After financial chaos: "Ghost Premier": Truss under pressure

Pressure mounts on UK Prime Minister Liz Truss after humiliating tax reversal.

After financial chaos: "Ghost Premier": Truss under pressure

Pressure mounts on UK Prime Minister Liz Truss after humiliating tax reversal. Polls show that an overwhelming majority of the population and its conservative party members are dissatisfied with the head of government. There is already speculation about a possible successor.

Even the two big tabloids "The Sun" and "Daily Mail", which are usually not averse to the conservative party, published devastating headlines on Tuesday. "Ghost Premier" read the cover of the Sun. There was also a photo of Truss sitting in silence next to her Treasury Secretary Jeremy Hunt in Parliament on Monday. The "Daily Mail" headlined a portrait of the 47-year-old: "In office, but not in power". The comments column said Truss was now a "lame duck" who only clung to her post with her fingertips.

Can resignation still be avoided?

Several members of her own party had already publicly asked Truss to resign. The prime minister campaigned for support in her group on Tuesday. In the morning she chaired a cabinet meeting, later she was expected to meet with the Brexit hardliners of the so-called European Research Group (ERG). One of the crucial factors for her future was how the prime minister should do at the weekly Question Time in Parliament on Wednesday.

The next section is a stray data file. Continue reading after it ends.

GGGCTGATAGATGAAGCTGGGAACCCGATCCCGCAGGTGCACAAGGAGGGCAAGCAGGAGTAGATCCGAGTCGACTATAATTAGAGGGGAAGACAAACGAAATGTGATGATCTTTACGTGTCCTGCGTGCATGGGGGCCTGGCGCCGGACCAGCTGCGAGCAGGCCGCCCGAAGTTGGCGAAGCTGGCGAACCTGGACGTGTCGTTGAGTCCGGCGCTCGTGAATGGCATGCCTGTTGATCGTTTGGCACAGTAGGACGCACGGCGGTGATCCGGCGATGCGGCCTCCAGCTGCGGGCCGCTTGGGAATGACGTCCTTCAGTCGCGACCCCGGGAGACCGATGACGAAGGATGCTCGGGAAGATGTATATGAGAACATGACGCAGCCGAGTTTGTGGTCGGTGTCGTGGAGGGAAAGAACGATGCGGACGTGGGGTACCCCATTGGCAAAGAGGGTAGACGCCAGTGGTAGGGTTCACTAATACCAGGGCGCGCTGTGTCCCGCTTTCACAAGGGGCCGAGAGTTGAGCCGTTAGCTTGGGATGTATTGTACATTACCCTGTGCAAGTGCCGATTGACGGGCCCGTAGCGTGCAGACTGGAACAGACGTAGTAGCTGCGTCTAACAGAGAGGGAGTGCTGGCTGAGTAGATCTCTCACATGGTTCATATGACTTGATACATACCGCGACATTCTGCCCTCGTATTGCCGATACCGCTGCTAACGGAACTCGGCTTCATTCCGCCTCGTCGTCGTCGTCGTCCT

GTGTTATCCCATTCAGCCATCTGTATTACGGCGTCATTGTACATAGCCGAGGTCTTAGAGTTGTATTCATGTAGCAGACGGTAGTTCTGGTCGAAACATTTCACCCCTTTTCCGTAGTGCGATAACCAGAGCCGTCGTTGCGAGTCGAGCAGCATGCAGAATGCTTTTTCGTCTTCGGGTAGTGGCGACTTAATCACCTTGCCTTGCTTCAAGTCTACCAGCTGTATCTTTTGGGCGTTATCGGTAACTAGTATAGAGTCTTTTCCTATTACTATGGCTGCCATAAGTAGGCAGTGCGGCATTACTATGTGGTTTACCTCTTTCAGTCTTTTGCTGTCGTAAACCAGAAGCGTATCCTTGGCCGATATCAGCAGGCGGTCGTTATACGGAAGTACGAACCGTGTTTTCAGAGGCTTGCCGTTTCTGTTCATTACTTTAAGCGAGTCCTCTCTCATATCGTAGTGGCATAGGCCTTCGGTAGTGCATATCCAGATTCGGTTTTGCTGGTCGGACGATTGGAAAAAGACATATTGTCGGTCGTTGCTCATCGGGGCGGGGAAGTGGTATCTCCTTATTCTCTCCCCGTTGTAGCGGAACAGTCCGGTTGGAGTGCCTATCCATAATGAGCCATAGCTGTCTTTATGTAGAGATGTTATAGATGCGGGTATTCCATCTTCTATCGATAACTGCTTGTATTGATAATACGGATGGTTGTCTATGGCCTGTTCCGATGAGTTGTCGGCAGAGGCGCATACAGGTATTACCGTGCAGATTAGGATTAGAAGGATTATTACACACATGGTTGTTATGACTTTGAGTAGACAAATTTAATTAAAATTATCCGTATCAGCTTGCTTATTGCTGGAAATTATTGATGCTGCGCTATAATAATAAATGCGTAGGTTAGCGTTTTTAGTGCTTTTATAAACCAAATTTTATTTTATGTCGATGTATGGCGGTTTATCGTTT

Secretary of Defense James Heappey defended Truss in an interview with Sky News on Tuesday, but also warned that "no more mistakes" should now be made. Various scenarios are reportedly being played out in the background as to how Truss can be forced out of office. It is expected that the Tories, as the Conservatives are also known, will initially want to agree on a successor candidate in order to avoid another time-consuming selection process involving questioning of party members.

Will Johnson return?

The favorite is ex-Finance Minister Rishi Sunak, who lost to Truss in a runoff among party members in the race to succeed ex-Prime Minister Boris Johnson in the summer. Also considered promising are Secretary of Parliament Penny Mordaunt and Secretary of Defense Ben Wallace. Even Johnson's return is brought into play again and again.

Truss, who has only been in office since last month, recently strictly refused to resign. "I will stay because I was chosen to deliver for this country," Truss said in a BBC interview on Monday. She will also lead the Conservatives into the next election, she added.

But her authority has been severely damaged: Finance Minister Hunt, who only took office on Friday, reversed almost all of the Prime Minister's tax policy plans on Monday. Truss apologized on the BBC for the chaos in the financial markets. She had already fired her previous finance minister, Kwasi Kwarteng, last Friday. It is questionable whether that will be enough to save her office.

Popularity at rock bottom

As the opinion research institute YouGov announced on Tuesday, only ten percent of Britons have a positive opinion of the head of government. 80 percent see them critically. Ten percent expressed no opinion. Truss is even more unpopular than her scandal-ridden predecessor Johnson ever was during his tenure. Even in the Conservative Party, a majority (55 percent) of respondents said they wanted Truss to resign in a YouGov poll also released Tuesday. Things are hardly looking any better for the Conservative Party overall, which is miles behind the opposition Labor Party in polls.

The conservatives around Truss are in a bind. On the one hand there is little hope that the current party and government leader will get them out of the polling low, on the other hand the second change at 10 Downing Street would make an early general election - and a Labor victory - all but inevitable.

Front page of the Daily Mail BBC tweet Front page of the Sun BBC tweet BBC report on the Truss interview